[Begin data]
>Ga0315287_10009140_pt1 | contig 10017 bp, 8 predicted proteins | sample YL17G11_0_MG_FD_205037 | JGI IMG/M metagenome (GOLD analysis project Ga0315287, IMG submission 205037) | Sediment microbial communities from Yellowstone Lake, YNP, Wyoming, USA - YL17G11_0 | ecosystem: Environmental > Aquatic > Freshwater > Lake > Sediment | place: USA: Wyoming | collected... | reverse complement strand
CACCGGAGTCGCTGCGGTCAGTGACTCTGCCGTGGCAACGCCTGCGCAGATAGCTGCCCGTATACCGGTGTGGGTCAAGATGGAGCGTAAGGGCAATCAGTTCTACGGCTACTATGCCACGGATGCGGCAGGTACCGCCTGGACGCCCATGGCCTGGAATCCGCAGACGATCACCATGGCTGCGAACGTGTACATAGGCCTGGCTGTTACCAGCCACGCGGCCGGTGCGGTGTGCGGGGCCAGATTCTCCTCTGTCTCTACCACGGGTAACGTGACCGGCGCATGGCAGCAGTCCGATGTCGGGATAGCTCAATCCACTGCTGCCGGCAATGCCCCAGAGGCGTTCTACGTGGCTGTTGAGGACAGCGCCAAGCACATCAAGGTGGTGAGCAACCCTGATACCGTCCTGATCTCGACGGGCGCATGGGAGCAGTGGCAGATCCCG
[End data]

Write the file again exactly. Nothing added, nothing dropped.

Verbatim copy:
>Ga0315287_10009140_pt1 | contig 10017 bp, 8 predicted proteins | sample YL17G11_0_MG_FD_205037 | JGI IMG/M metagenome (GOLD analysis project Ga0315287, IMG submission 205037) | Sediment microbial communities from Yellowstone Lake, YNP, Wyoming, USA - YL17G11_0 | ecosystem: Environmental > Aquatic > Freshwater > Lake > Sediment | place: USA: Wyoming | collected... | reverse complement strand
CACCGGAGTCGCTGCGGTCAGTGACTCTGCCGTGGCAACGCCTGCGCAGATAGCTGCCCGTATACCGGTGTGGGTCAAGATGGAGCGTAAGGGCAATCAGTTCTACGGCTACTATGCCACGGATGCGGCAGGTACCGCCTGGACGCCCATGGCCTGGAATCCGCAGACGATCACCATGGCTGCGAACGTGTACATAGGCCTGGCTGTTACCAGCCACGCGGCCGGTGCGGTGTGCGGGGCCAGATTCTCCTCTGTCTCTACCACGGGTAACGTGACCGGCGCATGGCAGCAGTCCGATGTCGGGATAGCTCAATCCACTGCTGCCGGCAATGCCCCAGAGGCGTTCTACGTGGCTGTTGAGGACAGCGCCAAGCACATCAAGGTGGTGAGCAACCCTGATACCGTCCTGATCTCGACGGGCGCATGGGAGCAGTGGCAGATCCCG